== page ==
LONDON, March 1 — The dollar moved higher today, hitting a 10-week high against the yen, as a jump in US Treasury rates sent investors chasing higher yields into the greenback.
The US currency managed to claw back earlier losses after data showed US gross domestic product increased at a 2.6 per cent annualised rate in the fourth quarter, above economists’ forecasts for a 2.3 per cent gain.
With US interest rates higher than in other developed economies, investors have been turning to the dollar for yield.
“What’s the dollar rebound on? Is it sentiment or yield? The answer is it’s just about yield,” said Simon Derrick, currencies analyst at BNY Mellon.
The yen was the main casualty from the dollar’s rise, losing as much as half a per cent to ¥111.98, a 10-week low.
The Japanese currency, along with fellow safe-haven currency Swiss franc, had been supported earlier in the week when tensions between India and Pakistan and the collapse of US-North Korea talks rattled markets.
Against a basket of rival currencies the dollar rose 0.1 per cent to 96.259.
It was a quiet end to the week elsewhere, with most major currencies stuck in tight trading ranges.
The euro slipped 0.1 per cent to US$1.1360 before stabilising at US$1.1373, keeping the single currency firmly in a trading range against the dollar it has been stuck in for several months.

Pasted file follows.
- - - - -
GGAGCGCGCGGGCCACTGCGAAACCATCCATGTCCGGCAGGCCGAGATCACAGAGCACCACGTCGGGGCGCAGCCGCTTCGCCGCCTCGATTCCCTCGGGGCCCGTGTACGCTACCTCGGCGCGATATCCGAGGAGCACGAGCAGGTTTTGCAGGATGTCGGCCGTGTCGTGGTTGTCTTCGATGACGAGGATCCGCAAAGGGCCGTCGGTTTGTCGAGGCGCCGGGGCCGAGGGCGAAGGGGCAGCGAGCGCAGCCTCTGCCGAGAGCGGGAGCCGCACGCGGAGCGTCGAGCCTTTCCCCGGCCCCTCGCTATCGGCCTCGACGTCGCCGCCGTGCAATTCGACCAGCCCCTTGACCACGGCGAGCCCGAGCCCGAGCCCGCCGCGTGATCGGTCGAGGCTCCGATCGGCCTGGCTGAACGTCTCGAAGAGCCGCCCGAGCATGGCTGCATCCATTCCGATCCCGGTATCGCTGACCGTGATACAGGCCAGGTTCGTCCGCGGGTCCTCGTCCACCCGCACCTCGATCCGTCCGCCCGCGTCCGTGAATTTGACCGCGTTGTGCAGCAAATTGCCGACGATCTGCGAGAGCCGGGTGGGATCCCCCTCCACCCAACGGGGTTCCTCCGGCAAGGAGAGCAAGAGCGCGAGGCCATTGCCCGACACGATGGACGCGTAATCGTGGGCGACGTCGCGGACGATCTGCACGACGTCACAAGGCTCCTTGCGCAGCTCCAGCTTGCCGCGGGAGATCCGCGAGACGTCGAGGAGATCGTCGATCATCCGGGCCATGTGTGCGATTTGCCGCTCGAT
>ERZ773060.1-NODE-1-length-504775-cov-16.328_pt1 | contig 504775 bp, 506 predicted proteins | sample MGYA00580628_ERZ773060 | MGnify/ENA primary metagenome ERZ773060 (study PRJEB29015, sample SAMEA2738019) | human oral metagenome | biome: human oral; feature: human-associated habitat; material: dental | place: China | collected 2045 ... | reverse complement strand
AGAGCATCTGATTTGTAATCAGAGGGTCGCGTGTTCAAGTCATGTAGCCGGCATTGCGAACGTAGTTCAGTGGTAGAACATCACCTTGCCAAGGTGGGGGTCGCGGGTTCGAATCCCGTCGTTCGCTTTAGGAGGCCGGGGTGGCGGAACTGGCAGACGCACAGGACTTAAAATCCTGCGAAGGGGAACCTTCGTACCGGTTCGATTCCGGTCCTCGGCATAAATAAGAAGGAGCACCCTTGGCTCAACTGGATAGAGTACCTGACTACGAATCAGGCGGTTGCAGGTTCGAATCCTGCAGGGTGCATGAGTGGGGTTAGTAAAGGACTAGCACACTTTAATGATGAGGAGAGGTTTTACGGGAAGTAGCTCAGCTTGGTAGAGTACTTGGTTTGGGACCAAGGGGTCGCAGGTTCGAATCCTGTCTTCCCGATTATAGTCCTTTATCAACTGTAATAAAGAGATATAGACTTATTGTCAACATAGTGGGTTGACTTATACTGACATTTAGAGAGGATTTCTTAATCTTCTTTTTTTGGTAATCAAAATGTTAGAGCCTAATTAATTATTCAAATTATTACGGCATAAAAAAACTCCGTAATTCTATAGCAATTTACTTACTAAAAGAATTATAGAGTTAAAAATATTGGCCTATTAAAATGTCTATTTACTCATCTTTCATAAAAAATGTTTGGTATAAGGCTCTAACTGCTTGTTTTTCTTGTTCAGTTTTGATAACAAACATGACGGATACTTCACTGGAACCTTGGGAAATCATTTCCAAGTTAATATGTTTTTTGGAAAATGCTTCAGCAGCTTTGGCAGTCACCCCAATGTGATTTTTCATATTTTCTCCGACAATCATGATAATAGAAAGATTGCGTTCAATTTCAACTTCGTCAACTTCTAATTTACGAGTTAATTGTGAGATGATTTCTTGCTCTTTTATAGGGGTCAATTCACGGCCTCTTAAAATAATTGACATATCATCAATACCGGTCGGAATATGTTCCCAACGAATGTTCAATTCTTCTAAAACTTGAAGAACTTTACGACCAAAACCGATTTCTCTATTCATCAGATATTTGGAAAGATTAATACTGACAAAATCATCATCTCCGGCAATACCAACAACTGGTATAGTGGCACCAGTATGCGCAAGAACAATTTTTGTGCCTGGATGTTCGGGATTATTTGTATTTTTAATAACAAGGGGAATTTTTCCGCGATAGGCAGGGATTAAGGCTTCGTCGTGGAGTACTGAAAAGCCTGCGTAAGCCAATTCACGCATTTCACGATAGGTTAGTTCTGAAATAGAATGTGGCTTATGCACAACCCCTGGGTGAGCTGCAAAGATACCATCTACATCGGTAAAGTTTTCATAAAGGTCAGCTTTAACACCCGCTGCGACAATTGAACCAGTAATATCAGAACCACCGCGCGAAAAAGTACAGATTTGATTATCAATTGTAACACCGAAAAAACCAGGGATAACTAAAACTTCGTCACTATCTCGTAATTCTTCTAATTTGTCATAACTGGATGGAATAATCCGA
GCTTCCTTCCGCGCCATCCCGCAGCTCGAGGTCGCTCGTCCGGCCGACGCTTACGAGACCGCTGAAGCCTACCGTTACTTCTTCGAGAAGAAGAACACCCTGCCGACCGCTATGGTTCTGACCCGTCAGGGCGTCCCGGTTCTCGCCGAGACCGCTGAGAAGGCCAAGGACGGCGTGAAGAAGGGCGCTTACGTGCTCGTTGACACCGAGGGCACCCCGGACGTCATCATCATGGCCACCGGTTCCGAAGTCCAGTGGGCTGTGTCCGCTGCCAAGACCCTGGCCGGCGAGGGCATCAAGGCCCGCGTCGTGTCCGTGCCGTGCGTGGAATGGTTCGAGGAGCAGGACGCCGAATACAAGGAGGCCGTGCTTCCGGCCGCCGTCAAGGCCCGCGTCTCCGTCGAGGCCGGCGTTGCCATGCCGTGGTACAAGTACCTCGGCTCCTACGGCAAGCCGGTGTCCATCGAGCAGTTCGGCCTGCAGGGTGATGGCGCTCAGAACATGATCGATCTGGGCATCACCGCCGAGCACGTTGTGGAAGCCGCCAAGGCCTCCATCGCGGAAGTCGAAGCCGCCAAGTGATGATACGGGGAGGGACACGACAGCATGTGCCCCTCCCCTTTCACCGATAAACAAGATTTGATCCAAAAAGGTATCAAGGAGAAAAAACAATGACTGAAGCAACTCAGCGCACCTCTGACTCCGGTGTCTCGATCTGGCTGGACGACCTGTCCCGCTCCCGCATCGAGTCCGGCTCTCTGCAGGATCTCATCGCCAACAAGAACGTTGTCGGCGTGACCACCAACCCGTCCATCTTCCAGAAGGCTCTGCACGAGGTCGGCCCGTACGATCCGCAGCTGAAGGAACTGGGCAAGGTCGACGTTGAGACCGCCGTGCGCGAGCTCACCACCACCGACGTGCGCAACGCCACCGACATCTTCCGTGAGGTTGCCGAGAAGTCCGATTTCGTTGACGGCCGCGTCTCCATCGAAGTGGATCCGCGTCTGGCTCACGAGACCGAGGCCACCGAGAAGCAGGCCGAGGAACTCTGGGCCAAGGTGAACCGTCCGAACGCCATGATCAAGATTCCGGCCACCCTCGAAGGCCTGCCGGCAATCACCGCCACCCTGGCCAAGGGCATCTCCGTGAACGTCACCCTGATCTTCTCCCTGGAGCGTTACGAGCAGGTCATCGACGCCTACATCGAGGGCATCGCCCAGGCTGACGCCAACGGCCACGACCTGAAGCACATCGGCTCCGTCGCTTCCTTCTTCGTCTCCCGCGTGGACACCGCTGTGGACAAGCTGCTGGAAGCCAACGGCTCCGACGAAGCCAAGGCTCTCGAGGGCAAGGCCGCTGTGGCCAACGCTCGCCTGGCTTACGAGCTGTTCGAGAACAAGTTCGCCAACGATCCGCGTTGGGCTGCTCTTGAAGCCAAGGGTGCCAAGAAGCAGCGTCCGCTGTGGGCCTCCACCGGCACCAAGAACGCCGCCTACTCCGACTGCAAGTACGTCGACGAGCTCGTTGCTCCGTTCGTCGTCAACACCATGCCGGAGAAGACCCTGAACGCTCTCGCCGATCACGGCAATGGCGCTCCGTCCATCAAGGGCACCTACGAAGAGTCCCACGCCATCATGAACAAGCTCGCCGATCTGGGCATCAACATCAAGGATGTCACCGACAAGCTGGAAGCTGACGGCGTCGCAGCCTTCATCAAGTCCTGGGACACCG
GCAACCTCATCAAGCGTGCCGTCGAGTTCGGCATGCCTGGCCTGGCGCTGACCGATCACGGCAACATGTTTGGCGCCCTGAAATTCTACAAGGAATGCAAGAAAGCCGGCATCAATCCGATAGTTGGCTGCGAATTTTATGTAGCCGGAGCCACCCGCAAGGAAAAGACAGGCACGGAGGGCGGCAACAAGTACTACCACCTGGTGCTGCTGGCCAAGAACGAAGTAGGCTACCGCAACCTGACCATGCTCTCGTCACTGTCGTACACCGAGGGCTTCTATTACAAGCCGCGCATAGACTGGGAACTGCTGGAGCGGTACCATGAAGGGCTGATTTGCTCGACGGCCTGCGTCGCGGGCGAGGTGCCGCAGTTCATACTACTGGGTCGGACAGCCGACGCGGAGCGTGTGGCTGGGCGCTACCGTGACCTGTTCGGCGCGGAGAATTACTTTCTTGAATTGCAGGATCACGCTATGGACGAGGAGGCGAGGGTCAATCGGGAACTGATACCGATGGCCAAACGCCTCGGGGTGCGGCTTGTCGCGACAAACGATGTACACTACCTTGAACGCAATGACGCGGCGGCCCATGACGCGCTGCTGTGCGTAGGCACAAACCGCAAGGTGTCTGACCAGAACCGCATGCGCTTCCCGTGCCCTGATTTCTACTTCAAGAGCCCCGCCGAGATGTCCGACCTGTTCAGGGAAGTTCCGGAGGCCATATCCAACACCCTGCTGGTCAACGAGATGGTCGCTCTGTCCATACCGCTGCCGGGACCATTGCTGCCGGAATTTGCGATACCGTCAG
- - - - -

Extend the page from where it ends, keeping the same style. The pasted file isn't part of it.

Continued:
While the US Federal Reserve in January rowed back on its policy tightening plans, other central banks appear to have followed — crushing volatility and leaving major currency pairs like euro/dollar treading water.
“January’s central bank policy pivot which, depending on your bias, is either a counter-attack in the face of mounting threats to growth and inflation, or a retreat in the face of the asset market weakness at the end of 2018, points to a protracted period of low volatility in currency markets,” Societe Generale strategist Kit Juckes wrote in a note to clients today.
The Australian dollar rose 0.2 per cent to US$0.7106 as investors’ mood improved.
The Aussie had skidded lower yesterday after a disappointing reading on Chinese manufacturing overshadowed a solid report on domestic business investment.
The Canadian dollar rose 0.3 per cent to CUS$1.3138. The loonie, as it is known, has strengthened in 2019 on higher crude oil prices and as investors’ appetite for risk has rebounded from end-of-2018 nerves.
The benchmark 10-year US Treasury yield rose to 2.7204 per cent after surging to 2.731 per cent yesterday, its highest since February 6.
Sterling slipped to US$1.3241 after its gains of the past week. Investors have bought back into the pound in the belief Britain will avoid a disorderly Brexit and could delay its departure from the European Union. — Reuters
Source: The Malay Mail Online